New Orleans has been the subject of many-an-excellent non-fiction movie. So let’s watch a few. It’s a chance to discover something new about the city you love without leaving the couch you have grown so accustomed to.
Here are my Top 15 New Orleans-focused documentaries in alphabetical order!
Always for Pleasure
Les Blank is an American documentary filmmaker best known for his portraits of American musicians. That’s exactly what we get in this film centered around local celebrations for Mardi Gras, St. Patrick’s Day, Jazz Fest and second lines. Created in 1978, it’s only about an hour long and features performances by many of New Orleans’ most influential musicians, including Professor Longhair, The Wild Tchoupitoulas, the Neville Brothers, Allen Toussaint and more.
A Tuba to Cuba
This 2018 documentary is an homage to tuba player Ben Jaffe’s father, as well as a journey in search of the indigenous music that gave birth to New Orleans jazz. Jaffe is the leader of the world famous Preservation Hall Jazz Band, and he and his band arrive in post-embargo Cuba to learn about their personal and professional histories. The film has a 100% rating on Rotten Tomatoes and has won several awards, including the 2018 Audience Award at the New Orleans Film Festival.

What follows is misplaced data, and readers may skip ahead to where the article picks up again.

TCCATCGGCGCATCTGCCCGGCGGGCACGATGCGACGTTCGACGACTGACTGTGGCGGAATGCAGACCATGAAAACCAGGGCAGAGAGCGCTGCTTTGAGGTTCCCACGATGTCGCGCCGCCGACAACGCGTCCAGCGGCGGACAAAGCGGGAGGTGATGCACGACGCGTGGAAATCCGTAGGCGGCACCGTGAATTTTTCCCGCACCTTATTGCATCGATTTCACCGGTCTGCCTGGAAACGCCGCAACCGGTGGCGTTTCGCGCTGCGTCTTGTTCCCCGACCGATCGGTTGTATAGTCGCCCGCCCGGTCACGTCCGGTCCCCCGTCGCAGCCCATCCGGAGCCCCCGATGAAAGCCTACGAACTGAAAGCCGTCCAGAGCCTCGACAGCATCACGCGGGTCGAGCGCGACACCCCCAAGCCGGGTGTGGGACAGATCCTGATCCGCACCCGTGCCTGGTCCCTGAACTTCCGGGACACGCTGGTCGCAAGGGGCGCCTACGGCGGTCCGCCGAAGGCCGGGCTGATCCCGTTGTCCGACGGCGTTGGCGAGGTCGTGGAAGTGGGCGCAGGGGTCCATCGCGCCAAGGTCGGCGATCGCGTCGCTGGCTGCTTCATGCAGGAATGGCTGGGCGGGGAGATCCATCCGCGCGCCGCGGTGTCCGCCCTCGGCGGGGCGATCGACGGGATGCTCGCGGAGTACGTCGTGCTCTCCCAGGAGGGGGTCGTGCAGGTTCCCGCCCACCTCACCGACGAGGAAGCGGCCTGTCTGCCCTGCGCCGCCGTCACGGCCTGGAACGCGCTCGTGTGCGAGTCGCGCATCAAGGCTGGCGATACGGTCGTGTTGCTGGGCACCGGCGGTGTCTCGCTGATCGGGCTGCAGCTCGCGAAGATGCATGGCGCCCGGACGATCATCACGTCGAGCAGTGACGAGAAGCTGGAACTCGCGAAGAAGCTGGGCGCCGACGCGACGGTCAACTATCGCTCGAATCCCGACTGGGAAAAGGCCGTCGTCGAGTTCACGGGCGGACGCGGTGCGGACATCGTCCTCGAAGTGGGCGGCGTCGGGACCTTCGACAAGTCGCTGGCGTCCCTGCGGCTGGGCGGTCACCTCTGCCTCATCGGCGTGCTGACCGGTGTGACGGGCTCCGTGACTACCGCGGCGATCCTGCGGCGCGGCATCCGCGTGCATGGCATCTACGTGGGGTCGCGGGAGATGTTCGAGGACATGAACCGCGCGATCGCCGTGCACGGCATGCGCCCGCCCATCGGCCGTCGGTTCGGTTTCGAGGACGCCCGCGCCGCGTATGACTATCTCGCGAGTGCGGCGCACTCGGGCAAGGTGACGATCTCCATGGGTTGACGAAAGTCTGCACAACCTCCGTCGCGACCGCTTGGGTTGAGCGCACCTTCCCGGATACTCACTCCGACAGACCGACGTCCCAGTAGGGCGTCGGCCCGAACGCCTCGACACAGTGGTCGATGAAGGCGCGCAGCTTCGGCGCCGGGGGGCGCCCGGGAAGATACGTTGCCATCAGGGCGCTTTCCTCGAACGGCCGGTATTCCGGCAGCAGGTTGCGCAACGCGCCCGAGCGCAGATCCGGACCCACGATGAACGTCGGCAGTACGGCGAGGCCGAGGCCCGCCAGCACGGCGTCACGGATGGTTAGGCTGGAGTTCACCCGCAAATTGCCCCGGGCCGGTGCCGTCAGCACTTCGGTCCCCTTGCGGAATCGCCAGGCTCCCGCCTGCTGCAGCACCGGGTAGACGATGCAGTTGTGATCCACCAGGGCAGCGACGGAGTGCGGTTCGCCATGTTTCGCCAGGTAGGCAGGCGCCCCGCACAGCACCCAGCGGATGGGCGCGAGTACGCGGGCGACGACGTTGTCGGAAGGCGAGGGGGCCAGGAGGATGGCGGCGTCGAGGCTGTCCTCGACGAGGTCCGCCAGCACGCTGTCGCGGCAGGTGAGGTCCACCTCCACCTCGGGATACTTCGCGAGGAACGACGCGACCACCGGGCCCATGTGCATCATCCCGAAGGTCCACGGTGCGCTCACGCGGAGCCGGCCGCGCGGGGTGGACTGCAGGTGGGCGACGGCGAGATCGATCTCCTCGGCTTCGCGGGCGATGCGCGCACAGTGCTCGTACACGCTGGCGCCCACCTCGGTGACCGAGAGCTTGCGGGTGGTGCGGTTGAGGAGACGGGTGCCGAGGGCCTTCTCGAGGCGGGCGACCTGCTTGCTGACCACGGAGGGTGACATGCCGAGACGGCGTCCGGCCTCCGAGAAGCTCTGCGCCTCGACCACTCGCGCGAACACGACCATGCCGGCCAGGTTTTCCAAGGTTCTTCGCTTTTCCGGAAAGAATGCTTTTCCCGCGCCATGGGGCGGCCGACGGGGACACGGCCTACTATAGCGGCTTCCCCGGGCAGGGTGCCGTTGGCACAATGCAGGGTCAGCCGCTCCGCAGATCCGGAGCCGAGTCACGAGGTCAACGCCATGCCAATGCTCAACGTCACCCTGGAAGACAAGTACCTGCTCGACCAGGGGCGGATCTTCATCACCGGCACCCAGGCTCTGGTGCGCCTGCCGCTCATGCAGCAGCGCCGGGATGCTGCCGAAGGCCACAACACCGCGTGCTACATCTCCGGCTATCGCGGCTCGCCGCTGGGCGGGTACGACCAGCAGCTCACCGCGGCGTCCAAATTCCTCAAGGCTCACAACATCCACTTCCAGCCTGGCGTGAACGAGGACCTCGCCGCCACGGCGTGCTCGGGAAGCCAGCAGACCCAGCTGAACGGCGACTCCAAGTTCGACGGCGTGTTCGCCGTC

This 2016 movie by local director Lily Keber explores the life and music of piano legend James Booker. Keber’s telling is a story of human struggle, genius and frailty, and Booker is a subject worth spending some time with. Dr. John called him “the best black, gay, one-eyed junkie piano genius New Orleans has ever produced,” so…we’re obviously going to get a character.
Big Charity: The Death of America’s Oldest Hospital
Charity Hospital had been a mainstay in New Orleans for several hundred years. Here’s the gripping history of that hospital, and the ultimately unsuccessful battle to save her in the years following Hurricane Katrina.
Rent it here on Amazon.com.
Bury the Hatchet
This Best Louisiana Feature-winner at the New Orleans Film Festival is a portrait of three Mardi Gras Indian “Big Chiefs.” Learn about their unique history as runaway slaves in Louisiana’s bayous. Find out how the tradition evolved from backstreet gangs to something beautiful and peaceful. And examine what modern struggles around harassment by police, violence, gentrification and a generational shift mean for their future.
Rent it with your library card here on Kanopy.com.
Faubourg Tremé: The Untold Story of Black New Orleans